WASHINGTON – Real spending (output) on travel and tourism turned down in the fourth quarter of 2016, decreasing at an annual rate of 3.3 percent after increasing 3.7 percent (revised) in the third quarter according to new statistics released by the Bureau of Economic Analysis. In contrast, real gross domestic product (GDP) increased 1.9 percent in the fourth quarter after increasing 3.5 percent in the third. For the year, travel and tourism grew 2.3 percent, a deceleration from the 4.7 percent growth in 2015.
The leading contributors to the fourth-quarter downturn in travel and tourism were “Passenger air transportation” and “Traveler accommodations.” “Passenger air transportation” decreased 15.1 percent after increasing 2.0 percent (revised) in the previous quarter. “Traveler accommodations” decreased 5.9 percent after increasing 8.3 percent (revised) in the third quarter.
- Tourism Prices. Prices for travel and tourism goods and services accelerated in the fourth quarter of 2016, increasing 9.1 percent following an increase of less than 0.01 percent (revised) in the third quarter. The acceleration was attributable to the upturn in price growth for “All other transportation-related commodities,” which increased 16.2 percent in the fourth quarter after declining 2.4 percent in the third. Prices for “Passenger air transportation” also contributed to the acceleration, increasing 17.8 percent in the fourth after increasing 0.2 percent previously. For 2016, prices for travel and tourism goods and services grew 1.5 percent, an upturn from a 3.1 percent decline in 2015.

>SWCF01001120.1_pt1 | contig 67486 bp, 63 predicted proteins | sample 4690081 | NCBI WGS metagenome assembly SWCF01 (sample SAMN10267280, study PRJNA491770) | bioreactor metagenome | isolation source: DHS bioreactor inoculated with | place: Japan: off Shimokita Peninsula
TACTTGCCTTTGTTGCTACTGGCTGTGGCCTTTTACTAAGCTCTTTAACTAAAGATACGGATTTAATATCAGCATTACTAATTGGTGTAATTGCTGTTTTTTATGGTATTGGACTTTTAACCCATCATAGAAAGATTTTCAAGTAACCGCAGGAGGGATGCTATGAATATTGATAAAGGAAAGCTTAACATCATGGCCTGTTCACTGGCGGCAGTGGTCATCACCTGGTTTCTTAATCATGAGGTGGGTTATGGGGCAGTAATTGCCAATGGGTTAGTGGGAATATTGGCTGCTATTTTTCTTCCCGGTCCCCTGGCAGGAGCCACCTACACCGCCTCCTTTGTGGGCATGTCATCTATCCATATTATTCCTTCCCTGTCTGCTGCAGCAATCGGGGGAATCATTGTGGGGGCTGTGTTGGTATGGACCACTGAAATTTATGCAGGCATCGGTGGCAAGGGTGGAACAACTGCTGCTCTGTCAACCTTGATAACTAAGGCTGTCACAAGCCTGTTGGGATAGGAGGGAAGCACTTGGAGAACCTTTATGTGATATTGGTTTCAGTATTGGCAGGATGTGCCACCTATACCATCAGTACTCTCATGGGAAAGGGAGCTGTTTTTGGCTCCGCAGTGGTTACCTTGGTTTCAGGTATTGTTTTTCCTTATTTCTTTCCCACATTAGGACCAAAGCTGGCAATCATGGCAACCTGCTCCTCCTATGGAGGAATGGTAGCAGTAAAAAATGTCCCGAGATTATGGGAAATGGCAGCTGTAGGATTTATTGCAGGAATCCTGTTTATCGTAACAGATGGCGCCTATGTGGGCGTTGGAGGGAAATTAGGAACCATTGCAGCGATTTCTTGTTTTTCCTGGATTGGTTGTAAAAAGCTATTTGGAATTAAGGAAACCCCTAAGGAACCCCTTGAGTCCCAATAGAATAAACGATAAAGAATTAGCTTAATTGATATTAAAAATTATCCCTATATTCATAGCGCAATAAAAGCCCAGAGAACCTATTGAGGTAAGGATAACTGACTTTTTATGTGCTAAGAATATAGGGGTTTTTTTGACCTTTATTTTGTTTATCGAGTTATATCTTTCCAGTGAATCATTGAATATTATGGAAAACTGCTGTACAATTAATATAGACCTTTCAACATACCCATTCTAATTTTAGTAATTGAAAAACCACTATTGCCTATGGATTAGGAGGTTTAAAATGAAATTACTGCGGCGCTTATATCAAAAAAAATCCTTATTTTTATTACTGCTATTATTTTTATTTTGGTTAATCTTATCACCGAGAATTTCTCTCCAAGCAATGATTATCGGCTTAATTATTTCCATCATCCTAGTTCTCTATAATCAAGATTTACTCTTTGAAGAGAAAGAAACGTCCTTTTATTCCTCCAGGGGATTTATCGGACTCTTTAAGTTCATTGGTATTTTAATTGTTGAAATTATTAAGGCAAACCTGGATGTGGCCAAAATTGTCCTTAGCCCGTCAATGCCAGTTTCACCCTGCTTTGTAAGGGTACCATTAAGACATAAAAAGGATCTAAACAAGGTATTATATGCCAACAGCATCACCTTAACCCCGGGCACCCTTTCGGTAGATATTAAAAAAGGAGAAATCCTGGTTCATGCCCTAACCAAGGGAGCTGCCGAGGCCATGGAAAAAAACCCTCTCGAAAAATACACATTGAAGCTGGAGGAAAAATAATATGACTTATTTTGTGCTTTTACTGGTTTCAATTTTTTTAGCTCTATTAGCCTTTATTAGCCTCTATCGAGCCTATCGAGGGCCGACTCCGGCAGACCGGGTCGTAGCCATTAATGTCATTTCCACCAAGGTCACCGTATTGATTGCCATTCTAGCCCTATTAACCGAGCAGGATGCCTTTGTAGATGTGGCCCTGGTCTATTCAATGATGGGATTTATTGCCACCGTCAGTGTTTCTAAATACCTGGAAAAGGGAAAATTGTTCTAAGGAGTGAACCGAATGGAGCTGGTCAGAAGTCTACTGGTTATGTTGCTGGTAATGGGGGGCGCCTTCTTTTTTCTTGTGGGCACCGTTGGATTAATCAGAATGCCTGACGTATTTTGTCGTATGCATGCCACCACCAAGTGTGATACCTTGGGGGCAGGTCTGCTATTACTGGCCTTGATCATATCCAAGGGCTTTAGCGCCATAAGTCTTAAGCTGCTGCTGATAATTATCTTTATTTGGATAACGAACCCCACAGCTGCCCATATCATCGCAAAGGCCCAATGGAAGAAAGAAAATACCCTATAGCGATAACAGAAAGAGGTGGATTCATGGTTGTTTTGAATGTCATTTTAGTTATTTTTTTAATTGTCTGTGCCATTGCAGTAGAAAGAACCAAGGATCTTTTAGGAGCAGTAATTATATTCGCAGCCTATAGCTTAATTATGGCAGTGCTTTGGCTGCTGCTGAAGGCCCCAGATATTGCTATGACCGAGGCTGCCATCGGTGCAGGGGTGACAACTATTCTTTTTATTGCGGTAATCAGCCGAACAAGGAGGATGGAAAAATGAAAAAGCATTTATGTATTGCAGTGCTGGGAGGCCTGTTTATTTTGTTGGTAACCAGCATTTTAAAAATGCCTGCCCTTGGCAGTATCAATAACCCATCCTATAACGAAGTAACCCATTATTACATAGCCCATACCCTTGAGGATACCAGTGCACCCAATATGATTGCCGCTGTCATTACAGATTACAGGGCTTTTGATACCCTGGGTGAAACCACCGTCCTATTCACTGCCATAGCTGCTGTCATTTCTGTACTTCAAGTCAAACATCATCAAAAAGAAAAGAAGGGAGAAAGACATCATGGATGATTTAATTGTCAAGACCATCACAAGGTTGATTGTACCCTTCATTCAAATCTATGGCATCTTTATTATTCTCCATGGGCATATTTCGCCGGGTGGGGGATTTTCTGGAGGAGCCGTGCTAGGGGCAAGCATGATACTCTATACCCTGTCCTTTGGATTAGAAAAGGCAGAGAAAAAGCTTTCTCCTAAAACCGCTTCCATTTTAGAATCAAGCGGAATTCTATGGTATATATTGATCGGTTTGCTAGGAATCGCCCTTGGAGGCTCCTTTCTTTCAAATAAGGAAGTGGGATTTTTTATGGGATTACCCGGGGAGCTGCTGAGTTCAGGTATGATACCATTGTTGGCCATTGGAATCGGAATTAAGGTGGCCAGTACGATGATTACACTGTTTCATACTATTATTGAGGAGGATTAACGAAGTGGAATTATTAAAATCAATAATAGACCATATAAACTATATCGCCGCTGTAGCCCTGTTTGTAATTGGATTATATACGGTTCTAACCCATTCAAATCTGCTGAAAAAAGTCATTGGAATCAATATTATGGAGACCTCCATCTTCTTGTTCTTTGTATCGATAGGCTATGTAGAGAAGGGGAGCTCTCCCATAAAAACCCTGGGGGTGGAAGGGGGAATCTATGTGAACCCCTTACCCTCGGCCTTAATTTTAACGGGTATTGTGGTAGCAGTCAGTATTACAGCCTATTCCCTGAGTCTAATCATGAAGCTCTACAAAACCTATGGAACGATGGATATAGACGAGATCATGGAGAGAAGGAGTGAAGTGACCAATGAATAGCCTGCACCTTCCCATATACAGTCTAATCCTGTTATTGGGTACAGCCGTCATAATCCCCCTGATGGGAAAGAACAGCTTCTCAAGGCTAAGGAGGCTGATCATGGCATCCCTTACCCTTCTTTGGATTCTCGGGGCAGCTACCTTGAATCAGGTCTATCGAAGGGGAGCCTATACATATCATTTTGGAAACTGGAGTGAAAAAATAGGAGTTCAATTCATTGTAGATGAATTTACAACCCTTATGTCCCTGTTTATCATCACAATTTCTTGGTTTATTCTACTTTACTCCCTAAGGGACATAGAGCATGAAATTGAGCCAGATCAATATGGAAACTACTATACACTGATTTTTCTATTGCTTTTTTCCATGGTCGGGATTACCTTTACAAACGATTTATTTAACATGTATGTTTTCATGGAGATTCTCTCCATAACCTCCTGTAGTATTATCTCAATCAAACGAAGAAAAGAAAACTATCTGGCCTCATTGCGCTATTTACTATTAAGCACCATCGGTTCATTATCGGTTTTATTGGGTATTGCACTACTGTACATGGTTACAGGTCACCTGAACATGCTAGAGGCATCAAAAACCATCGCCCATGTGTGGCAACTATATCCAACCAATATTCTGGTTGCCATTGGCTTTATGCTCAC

- Tourism Employment. Employment in the travel and tourism industries decelerated in the fourth quarter, increasing 0.7 percent after increasing 1.6 percent (revised) in the third quarter. “Traveler accommodations" was the most significant contributor to the deceleration, subtracting 2,300 jobs in the fourth quarter. “Food services and drinking places” was the second largest contributor to the deceleration, adding 8,700 jobs in the fourth quarter, after adding 11,400 jobs in the third.
The Bureau of Economic Analysis, through funding provided by the International Trade Administration, National Travel and Tourism Office, produces the U.S. Travel and Tourism Satellite Account (TTSA) from which these estimates were derived.
Travel and Tourism Satellite Accounts form an indispensable statistical instrument that allows the United States to measure the relative size and importance of the travel and tourism industry, along with its contribution to gross domestic product (GDP). Approved by the United Nations in March 2002 and endorsed by the U.N. Statistical Commission, TTSAs have become the international standard by which travel and tourism is measured. In fact, more than fifty countries around the world have embraced travel and tourism satellite accounting as the only comprehensive, comparable, and credible measure of travel and tourism and its impact on national economies.
For more information on TTSAs, please visit: < http://travel.trade..gov/research/programs/satellite/index.asp>.
To view the Q4 2016 report in its entirety, please visit: <http://travel.trade.gov/research/programs/satellite/tour416.pdf>.
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